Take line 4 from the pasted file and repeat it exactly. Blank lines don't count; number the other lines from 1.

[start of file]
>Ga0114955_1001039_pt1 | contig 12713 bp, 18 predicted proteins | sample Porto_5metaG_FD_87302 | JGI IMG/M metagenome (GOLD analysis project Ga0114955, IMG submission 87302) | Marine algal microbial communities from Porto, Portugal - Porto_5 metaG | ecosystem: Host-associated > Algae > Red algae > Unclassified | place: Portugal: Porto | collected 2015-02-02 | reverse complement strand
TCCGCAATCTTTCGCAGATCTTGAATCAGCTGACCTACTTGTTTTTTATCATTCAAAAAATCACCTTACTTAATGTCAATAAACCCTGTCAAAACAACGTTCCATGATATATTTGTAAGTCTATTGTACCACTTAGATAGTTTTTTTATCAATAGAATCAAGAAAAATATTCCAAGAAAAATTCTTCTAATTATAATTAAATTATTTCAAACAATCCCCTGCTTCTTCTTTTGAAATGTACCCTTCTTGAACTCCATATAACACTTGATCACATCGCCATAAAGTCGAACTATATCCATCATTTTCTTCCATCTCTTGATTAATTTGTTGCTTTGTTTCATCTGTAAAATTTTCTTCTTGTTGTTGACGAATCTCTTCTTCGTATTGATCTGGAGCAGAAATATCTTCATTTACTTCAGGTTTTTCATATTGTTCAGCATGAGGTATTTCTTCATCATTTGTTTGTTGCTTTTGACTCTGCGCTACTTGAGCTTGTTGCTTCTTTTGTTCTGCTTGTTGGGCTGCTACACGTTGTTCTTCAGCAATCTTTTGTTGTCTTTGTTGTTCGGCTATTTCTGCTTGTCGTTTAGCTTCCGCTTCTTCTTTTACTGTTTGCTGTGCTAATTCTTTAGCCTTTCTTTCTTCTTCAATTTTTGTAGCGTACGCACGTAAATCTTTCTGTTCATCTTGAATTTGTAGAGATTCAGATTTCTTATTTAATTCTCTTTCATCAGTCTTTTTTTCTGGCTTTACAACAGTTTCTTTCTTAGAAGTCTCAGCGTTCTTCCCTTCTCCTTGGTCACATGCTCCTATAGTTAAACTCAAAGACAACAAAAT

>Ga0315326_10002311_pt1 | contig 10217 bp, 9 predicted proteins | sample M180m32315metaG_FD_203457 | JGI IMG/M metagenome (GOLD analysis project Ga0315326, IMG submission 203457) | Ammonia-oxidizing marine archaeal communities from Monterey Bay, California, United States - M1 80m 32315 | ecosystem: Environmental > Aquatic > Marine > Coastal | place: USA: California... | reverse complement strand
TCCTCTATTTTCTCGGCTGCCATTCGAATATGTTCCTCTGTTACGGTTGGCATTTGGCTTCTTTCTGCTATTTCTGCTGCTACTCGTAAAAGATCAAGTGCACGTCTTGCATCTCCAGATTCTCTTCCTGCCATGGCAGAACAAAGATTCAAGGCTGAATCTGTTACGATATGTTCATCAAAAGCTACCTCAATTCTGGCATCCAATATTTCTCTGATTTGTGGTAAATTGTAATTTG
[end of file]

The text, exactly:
TCCTCTATTTTCTCGGCTGCCATTCGAATATGTTCCTCTGTTACGGTTGGCATTTGGCTTCTTTCTGCTATTTCTGCTGCTACTCGTAAAAGATCAAGTGCACGTCTTGCATCTCCAGATTCTCTTCCTGCCATGGCAGAACAAAGATTCAAGGCTGAATCTGTTACGATATGTTCATCAAAAGCTACCTCAATTCTGGCATCCAATATTTCTCTGATTTGTGGTAAATTGTAATTTG